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SEZ Failure And Success

SEZ Failure And Success

What are Special Economic Zones (SEZ)?

  • Special Economic Zones (SEZs) are geographically delineated ‘enclaves’ in which regulations and practices related to business and trade differ from the rest of the country and therefore all the units therein enjoy special privileges.
  • The basic idea of SEZs emerges from the fact that, while it might be very difficult to dramatically improve infrastructure and business environment of the overall economy ‘overnight’, SEZs can be built in a much shorter time, and they can work as efficient enclaves to solve these problems.
  • The SEZ Act, 2005, provides the legal framework for establishment of SEZs and also for units operating in such zones.

SEZ Background

  • An SEZ Policy was announced for the very first time in 2000 in order to overcome the obstacles businesses faced.
  • There were multiple controls and many clearances to be obtained before starting a venture.
  • Infrastructure facilities were shoddy and well below world standards in India.
  • The fiscal regime was unstable as well.
  • In order to attract huge foreign investments into the country, the government announced the Policy.
  • The Parliament passed the Special Economic Zones Act in 2005 after many consultations and deliberations.
  • The Act came into force along with the SEZ Rules in 2006.
  • However, SEZs were operational in India from 2000 to 2006 (under the Foreign Trade Policy).
  • A precursor to the SEZs, the Export Processing Zones were set up in India well before. The first EPZ came up in Kandla in 1965 to promote exports. This was the first EPZ not only in India but in all of Asia as well.

Salient features of  SEZs | SEZ Failure And Success 

  • Designated duty-free industrial park to be treated as foreign territory for trade operations, duties and tariffs.
  • Exemption from central excise duty on procurement of capital goods, raw materials, consumables, spares etc. in the domestic market
  • No licence required for import.
  • Exemption from customs duty on import of capital goods, raw materials, consumable spares etc.
  • The units in the park will become net foreign exchange earners within 3 years.
  • Reimbursement of central sales Tax paid on domestic purchase.
  • 100% foreign Direct Investment in the manufacturing sector allowed, except few sectors.
  • Performance of the units to be monitored by a committee headed by Development Commissioner and the participation of Customers.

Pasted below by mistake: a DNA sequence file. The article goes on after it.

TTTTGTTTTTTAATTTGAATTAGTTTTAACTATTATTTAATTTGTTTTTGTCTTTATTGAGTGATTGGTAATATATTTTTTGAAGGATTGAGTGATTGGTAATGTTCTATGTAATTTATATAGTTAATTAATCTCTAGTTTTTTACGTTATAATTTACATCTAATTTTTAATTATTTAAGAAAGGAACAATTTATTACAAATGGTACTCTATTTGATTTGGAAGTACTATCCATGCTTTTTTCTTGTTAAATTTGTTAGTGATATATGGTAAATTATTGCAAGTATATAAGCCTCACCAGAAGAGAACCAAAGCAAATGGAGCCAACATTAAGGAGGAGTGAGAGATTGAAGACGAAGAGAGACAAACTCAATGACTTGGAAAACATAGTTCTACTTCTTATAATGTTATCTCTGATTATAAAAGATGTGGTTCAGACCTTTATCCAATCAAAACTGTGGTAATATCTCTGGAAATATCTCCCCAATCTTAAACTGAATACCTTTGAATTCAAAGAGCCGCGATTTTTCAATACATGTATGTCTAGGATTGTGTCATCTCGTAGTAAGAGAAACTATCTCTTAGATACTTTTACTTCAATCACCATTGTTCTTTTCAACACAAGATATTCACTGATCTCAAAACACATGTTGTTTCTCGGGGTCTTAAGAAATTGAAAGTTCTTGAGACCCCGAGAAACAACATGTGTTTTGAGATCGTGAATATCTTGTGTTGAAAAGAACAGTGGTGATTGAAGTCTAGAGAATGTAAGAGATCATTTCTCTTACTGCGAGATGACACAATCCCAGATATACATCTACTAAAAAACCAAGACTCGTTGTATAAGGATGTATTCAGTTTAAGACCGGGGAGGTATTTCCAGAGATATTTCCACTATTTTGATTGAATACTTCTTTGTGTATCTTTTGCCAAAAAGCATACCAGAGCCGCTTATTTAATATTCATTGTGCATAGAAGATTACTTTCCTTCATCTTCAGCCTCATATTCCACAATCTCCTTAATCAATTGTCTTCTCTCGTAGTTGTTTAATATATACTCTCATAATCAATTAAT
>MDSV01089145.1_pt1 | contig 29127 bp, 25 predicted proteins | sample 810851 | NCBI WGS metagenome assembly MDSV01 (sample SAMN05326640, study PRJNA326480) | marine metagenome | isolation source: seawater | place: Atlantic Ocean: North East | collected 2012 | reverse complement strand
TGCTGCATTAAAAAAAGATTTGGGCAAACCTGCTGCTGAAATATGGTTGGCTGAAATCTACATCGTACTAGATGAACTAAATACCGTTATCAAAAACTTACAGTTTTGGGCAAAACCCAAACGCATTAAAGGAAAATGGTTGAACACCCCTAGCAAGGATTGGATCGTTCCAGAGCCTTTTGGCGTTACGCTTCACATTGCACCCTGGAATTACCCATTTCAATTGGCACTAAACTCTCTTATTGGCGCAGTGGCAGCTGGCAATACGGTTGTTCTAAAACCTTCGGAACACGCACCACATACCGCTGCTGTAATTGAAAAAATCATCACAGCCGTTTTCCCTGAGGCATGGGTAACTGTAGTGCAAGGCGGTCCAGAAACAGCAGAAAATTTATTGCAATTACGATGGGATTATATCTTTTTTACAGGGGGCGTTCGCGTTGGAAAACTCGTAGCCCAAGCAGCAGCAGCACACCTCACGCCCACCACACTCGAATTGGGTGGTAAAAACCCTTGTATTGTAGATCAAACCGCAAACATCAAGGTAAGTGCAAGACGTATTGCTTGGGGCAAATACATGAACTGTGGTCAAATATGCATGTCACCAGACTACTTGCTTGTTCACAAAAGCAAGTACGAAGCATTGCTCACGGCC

• Duty-free goods to be utilized in five years
  • Profits allowed to be repatriated freely without any dividend balancing requirement.
  • No routine examination by Customers of export and import cargo
  • Developed Plots and ready to use build up space
  • No separate documentation required for customs and EXIM Policy

Baba Kalyani Committee  | SEZ Failure And Success 

  • The Baba Kalyani led committee constituted by the Ministry of Commerce and Industry to study the existing SEZ policy of India has recently submitted its report.
  • In June 2018, the committee was tasked to make special economic zone (SEZ) policy compatible with World Trade Organisation (WTO) rules after the US challenged India’s export subsidy programme at the multilateral trade body.
  • India’s SEZ Policy was implemented from April 1, 2000. Subsequently, the Special Economic Zones Act, 2005 was enacted.
  • The commerce ministry has been consistently lobbying with the finance ministry to exempt units in the SEZs from the minimum alternate tax (MAT), imposed on them in 2011.
  • If India is to become a US $5 trillion economy by 2025, then the current environment of manufacturing competitiveness and services has to undergo a basic paradigm shift.
  • The report notes that the success seen by services sectors like IT and ITES (IT enabled services) has to be promoted in other services sector like health care, financial services, legal, repair and design services.

Why SEZ Did Not Get Much Success In India?

  • The land allotted for SEZs is unused, underused and often misused. According to a 2014 Comptroller Auditor General on Performance of Special Economic Zones (SEZ) Report, only 152 out of 392 notified SEZs are operational. Developers did not even undertake any investment on the SEZ land allotted to them for 2 to 7 years.
  • In West Bengal, for instance, around 96 percent of SEZ land is lying vacant. In Andhra Pradesh, a company that did not use 1,036 hectares allotted to them in 2002 was further allotted 1014 hectares in 2012! In many cases, the SEZ land remains underutilised by companies to whom they are allotted. In May 2009, Adani ports acquired 6,428 hectares of SEZ land, out of which the company utilises only 13% of land.
  • In six states, 14 percent of allotted SEZ land was being misused by developers for ‘other commercial purposes’ going against the SEZ Act. Imagine, the land misused in just these states is the size of around 4300 cricket fields – 5402 hectares.
  • There are instances where companies even raised loans on SEZ land that they didn’t use. Three developers acquired SEZ land on lease, kept them unused and took loans up to ₹ 2,211.48 crore against the mortgage of lease-hold SEZ land.
  • SEZ land allotments have not been without controversy, dipping into restricted land – defense, forests and green land. Around 30 hectares of defense land was allotted to SEZ in Andhra Pradesh. In West Bengal, around 60% of the SEZ notified area was in restricted forest land. In Maharashtra, a 10-hectare SEZ land was completely in green zone.
  • It is disappointing to see how our governments and bureaucracy have failed to manage SEZs efficiently. Meant to create jobs, new products and services to benefit people and the economy, SEZs are regrettably being misused, not serving their intended objectives.



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